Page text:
Starting recovery is the hardest part for many. Patients within the admissions stage of care will grow rapidly. Of course, it’s difficult to undertake such a change, but the Little Creek family ensures that every patient is comfortable and understands the process.
Stage II: Growth and Personal Development Stage
After patients understand the basics of what it will take to ensure long-lasting recovery, they will work on their personal growth. While the admissions stage may be the hardest for some, at times this stage might present an equal amount of difficulty. It’s because this stage makes patients take accountability for their actions and how those actions may have hurt those around them. For this reason, strengthening broken bonds and breaking off negative influences are prioritized.
The main theme in the growth and personal development stage is trust. Patients must trust themselves, trust the process, and learn how to build trust with loved ones. Patients during this stage may fear what their life will be like if they can’t drink or do drugs.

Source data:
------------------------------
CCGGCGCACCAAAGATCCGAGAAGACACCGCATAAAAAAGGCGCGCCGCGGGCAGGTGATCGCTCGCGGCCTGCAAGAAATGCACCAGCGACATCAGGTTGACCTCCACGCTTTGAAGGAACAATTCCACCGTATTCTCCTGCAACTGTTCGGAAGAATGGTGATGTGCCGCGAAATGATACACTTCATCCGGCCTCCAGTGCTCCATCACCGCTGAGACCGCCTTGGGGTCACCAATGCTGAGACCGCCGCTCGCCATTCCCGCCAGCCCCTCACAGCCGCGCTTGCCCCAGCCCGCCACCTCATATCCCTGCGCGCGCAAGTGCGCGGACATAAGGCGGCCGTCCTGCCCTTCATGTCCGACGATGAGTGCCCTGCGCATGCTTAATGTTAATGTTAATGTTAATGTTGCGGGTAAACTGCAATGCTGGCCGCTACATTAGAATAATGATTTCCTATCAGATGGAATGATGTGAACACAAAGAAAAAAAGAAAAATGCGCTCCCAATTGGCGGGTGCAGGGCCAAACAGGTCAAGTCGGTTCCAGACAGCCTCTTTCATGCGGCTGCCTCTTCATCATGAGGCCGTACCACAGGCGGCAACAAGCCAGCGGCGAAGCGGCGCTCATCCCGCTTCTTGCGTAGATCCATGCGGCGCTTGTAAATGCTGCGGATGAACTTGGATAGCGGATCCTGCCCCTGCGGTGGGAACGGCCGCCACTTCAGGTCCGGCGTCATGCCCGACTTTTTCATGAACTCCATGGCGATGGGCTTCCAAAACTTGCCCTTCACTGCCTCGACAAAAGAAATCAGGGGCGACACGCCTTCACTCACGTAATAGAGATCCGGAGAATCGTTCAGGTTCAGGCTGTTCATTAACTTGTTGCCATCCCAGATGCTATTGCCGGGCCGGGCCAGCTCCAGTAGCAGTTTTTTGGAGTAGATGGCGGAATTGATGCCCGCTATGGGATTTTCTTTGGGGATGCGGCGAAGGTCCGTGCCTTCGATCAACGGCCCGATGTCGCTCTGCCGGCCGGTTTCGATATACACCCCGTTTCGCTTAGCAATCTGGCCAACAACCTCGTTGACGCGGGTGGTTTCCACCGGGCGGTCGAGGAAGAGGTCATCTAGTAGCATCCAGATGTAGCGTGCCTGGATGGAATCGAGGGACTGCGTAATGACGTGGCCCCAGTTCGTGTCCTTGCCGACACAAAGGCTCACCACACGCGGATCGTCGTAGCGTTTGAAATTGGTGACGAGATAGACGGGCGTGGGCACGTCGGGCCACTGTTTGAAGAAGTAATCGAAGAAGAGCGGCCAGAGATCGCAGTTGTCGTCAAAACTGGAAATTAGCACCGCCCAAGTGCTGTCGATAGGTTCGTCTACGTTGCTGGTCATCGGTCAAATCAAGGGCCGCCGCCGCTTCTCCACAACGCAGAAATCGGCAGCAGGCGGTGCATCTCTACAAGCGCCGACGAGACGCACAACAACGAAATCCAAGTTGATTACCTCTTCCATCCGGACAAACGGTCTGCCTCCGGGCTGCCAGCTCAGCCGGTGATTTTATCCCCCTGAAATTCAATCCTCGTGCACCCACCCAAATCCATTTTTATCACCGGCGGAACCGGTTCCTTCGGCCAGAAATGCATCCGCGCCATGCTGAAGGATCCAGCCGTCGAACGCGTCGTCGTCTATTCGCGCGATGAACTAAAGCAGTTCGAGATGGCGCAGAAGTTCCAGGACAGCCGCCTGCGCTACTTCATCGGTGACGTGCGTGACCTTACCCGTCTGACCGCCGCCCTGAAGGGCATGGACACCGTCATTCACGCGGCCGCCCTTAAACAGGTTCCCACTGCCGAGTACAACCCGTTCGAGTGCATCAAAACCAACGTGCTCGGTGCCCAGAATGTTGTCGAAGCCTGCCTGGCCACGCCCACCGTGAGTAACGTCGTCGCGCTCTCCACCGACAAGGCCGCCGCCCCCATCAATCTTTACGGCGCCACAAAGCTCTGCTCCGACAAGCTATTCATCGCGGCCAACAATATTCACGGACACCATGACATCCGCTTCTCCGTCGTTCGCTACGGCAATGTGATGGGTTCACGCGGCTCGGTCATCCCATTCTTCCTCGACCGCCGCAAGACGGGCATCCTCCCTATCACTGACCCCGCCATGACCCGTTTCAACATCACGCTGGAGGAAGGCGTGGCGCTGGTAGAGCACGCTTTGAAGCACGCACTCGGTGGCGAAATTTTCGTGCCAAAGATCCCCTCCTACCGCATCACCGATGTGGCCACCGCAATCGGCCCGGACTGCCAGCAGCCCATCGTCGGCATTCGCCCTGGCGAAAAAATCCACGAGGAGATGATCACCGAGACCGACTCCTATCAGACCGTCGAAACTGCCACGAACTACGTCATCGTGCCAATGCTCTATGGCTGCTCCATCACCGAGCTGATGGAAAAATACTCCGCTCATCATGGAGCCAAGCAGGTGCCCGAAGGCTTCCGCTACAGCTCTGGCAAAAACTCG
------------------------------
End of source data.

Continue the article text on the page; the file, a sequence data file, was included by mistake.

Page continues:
They also may fear all the responsibilities that come with being sober. Fortunately, life skills like critical thinking, knowing when to ask for help, getting an AA sponsorship, and deriving strength from a higher power will help them.
Additionally, our staff will help patients think about life after treatment during this stage. Employment, education, and vocational training along with a transition plan are essential parts of this stage. These newfound skills all work together to help patients get back on their feet and enter back into society.